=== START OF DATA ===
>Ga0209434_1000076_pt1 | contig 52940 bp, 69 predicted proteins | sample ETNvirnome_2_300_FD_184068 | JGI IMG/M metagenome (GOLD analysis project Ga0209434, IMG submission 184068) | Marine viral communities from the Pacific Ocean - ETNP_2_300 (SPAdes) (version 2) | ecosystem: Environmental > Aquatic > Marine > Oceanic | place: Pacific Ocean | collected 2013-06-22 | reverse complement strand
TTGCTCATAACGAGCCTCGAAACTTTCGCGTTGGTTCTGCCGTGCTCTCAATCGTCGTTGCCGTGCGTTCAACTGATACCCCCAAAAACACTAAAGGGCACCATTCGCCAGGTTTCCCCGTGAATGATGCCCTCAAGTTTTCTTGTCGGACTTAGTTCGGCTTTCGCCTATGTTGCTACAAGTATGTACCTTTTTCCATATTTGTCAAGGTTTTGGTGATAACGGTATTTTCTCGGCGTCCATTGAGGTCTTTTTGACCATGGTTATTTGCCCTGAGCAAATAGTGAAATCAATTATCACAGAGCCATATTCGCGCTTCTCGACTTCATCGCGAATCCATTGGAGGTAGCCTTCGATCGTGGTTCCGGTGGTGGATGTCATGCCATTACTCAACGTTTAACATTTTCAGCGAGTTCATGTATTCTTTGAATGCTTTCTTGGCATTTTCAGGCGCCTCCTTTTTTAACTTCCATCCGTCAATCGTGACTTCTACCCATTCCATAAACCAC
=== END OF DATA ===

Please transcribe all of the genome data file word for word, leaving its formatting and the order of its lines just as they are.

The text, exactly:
>Ga0209434_1000076_pt1 | contig 52940 bp, 69 predicted proteins | sample ETNvirnome_2_300_FD_184068 | JGI IMG/M metagenome (GOLD analysis project Ga0209434, IMG submission 184068) | Marine viral communities from the Pacific Ocean - ETNP_2_300 (SPAdes) (version 2) | ecosystem: Environmental > Aquatic > Marine > Oceanic | place: Pacific Ocean | collected 2013-06-22 | reverse complement strand
TTGCTCATAACGAGCCTCGAAACTTTCGCGTTGGTTCTGCCGTGCTCTCAATCGTCGTTGCCGTGCGTTCAACTGATACCCCCAAAAACACTAAAGGGCACCATTCGCCAGGTTTCCCCGTGAATGATGCCCTCAAGTTTTCTTGTCGGACTTAGTTCGGCTTTCGCCTATGTTGCTACAAGTATGTACCTTTTTCCATATTTGTCAAGGTTTTGGTGATAACGGTATTTTCTCGGCGTCCATTGAGGTCTTTTTGACCATGGTTATTTGCCCTGAGCAAATAGTGAAATCAATTATCACAGAGCCATATTCGCGCTTCTCGACTTCATCGCGAATCCATTGGAGGTAGCCTTCGATCGTGGTTCCGGTGGTGGATGTCATGCCATTACTCAACGTTTAACATTTTCAGCGAGTTCATGTATTCTTTGAATGCTTTCTTGGCATTTTCAGGCGCCTCCTTTTTTAACTTCCATCCGTCAATCGTGACTTCTACCCATTCCATAAACCAC